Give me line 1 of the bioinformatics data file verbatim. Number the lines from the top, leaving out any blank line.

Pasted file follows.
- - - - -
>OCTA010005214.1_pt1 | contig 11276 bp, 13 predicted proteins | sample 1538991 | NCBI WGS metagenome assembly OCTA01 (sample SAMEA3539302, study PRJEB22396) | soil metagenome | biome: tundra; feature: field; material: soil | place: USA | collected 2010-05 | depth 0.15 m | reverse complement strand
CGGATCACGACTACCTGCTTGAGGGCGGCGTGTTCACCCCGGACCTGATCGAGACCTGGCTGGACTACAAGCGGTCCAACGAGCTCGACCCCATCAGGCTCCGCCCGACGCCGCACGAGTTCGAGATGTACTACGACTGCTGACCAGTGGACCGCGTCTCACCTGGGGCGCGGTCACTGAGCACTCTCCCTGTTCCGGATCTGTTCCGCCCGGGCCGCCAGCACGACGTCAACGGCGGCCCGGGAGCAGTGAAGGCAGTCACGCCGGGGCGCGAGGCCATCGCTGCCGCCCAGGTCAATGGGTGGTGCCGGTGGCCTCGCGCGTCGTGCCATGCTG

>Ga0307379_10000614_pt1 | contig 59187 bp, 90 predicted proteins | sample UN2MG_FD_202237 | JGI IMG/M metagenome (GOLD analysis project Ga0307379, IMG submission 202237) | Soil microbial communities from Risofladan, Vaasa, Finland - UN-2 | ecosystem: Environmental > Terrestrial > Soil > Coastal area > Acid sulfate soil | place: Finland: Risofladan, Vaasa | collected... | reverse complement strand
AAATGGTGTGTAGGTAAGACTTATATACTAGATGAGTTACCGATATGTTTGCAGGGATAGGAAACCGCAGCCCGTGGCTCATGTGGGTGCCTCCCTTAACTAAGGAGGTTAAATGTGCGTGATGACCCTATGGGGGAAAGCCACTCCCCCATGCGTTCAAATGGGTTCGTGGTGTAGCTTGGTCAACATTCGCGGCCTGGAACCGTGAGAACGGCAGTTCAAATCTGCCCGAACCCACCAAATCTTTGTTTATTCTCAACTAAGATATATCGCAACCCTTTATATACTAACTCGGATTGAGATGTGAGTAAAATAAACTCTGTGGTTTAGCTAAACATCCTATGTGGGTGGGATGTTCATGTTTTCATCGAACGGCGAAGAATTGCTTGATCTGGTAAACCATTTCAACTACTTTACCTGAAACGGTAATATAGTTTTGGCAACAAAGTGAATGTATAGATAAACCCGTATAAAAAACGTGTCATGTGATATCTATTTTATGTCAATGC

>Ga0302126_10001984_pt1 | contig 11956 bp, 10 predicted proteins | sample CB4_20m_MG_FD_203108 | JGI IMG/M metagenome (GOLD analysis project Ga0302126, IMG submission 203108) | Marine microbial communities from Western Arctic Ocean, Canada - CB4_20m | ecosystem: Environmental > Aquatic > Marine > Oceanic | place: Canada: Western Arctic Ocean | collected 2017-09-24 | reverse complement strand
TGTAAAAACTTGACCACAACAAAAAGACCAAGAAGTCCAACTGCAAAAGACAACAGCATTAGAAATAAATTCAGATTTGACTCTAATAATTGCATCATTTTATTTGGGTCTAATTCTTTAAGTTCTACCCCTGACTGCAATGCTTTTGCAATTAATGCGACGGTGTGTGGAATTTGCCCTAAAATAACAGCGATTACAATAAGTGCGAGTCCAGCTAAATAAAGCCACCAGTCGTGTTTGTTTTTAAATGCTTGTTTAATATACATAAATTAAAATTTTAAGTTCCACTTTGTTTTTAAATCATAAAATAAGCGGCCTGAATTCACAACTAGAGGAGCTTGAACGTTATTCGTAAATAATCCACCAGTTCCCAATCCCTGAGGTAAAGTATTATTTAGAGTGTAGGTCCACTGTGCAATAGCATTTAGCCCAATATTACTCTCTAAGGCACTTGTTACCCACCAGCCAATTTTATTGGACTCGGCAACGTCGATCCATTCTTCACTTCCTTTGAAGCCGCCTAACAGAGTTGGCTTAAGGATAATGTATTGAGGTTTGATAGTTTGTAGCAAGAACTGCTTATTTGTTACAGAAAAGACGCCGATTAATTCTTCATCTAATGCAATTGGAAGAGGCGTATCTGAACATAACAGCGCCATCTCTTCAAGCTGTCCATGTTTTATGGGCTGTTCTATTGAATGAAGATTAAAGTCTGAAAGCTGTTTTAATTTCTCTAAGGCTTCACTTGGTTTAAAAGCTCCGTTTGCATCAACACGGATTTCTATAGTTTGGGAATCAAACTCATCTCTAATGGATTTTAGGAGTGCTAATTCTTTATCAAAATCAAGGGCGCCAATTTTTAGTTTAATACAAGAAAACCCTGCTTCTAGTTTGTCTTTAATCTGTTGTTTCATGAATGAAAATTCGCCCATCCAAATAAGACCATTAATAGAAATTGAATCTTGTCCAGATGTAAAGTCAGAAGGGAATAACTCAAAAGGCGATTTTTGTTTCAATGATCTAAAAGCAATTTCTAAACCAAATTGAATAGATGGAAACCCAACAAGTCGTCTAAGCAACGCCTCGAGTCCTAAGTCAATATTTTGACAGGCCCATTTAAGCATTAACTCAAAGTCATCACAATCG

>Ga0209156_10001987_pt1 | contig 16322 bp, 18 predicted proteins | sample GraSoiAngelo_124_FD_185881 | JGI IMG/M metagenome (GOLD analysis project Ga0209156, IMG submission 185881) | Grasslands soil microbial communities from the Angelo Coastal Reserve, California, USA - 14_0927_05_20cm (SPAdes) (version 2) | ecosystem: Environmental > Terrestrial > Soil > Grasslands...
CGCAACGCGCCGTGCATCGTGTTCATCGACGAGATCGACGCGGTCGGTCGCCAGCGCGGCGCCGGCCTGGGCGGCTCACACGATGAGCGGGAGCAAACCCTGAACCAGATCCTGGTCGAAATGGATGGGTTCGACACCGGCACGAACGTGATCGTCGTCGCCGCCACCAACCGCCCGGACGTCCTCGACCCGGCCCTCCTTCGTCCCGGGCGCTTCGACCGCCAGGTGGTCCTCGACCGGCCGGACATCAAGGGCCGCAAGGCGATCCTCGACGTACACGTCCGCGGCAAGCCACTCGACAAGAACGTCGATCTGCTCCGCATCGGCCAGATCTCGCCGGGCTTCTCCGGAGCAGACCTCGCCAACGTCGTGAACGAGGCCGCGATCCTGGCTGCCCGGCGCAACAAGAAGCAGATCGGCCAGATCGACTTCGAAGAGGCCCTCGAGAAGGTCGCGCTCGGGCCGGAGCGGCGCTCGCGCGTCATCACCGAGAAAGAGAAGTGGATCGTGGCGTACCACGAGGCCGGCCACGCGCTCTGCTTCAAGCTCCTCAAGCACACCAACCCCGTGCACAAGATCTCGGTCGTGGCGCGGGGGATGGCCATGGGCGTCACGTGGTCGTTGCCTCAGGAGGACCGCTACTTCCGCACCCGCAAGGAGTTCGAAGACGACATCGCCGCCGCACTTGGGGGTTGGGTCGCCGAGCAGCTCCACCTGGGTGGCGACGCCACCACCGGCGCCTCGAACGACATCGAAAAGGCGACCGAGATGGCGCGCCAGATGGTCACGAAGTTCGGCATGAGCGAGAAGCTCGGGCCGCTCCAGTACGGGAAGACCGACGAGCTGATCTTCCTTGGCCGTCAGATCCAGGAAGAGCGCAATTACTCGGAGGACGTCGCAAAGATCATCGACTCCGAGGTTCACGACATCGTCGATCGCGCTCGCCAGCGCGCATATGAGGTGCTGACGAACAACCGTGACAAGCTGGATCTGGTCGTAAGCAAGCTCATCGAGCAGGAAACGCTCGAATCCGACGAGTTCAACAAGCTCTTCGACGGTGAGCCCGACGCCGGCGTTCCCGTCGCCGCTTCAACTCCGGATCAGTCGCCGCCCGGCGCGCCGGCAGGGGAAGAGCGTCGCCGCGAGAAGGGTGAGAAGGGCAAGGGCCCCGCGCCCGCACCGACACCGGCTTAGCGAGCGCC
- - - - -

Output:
>OCTA010005214.1_pt1 | contig 11276 bp, 13 predicted proteins | sample 1538991 | NCBI WGS metagenome assembly OCTA01 (sample SAMEA3539302, study PRJEB22396) | soil metagenome | biome: tundra; feature: field; material: soil | place: USA | collected 2010-05 | depth 0.15 m | reverse complement strand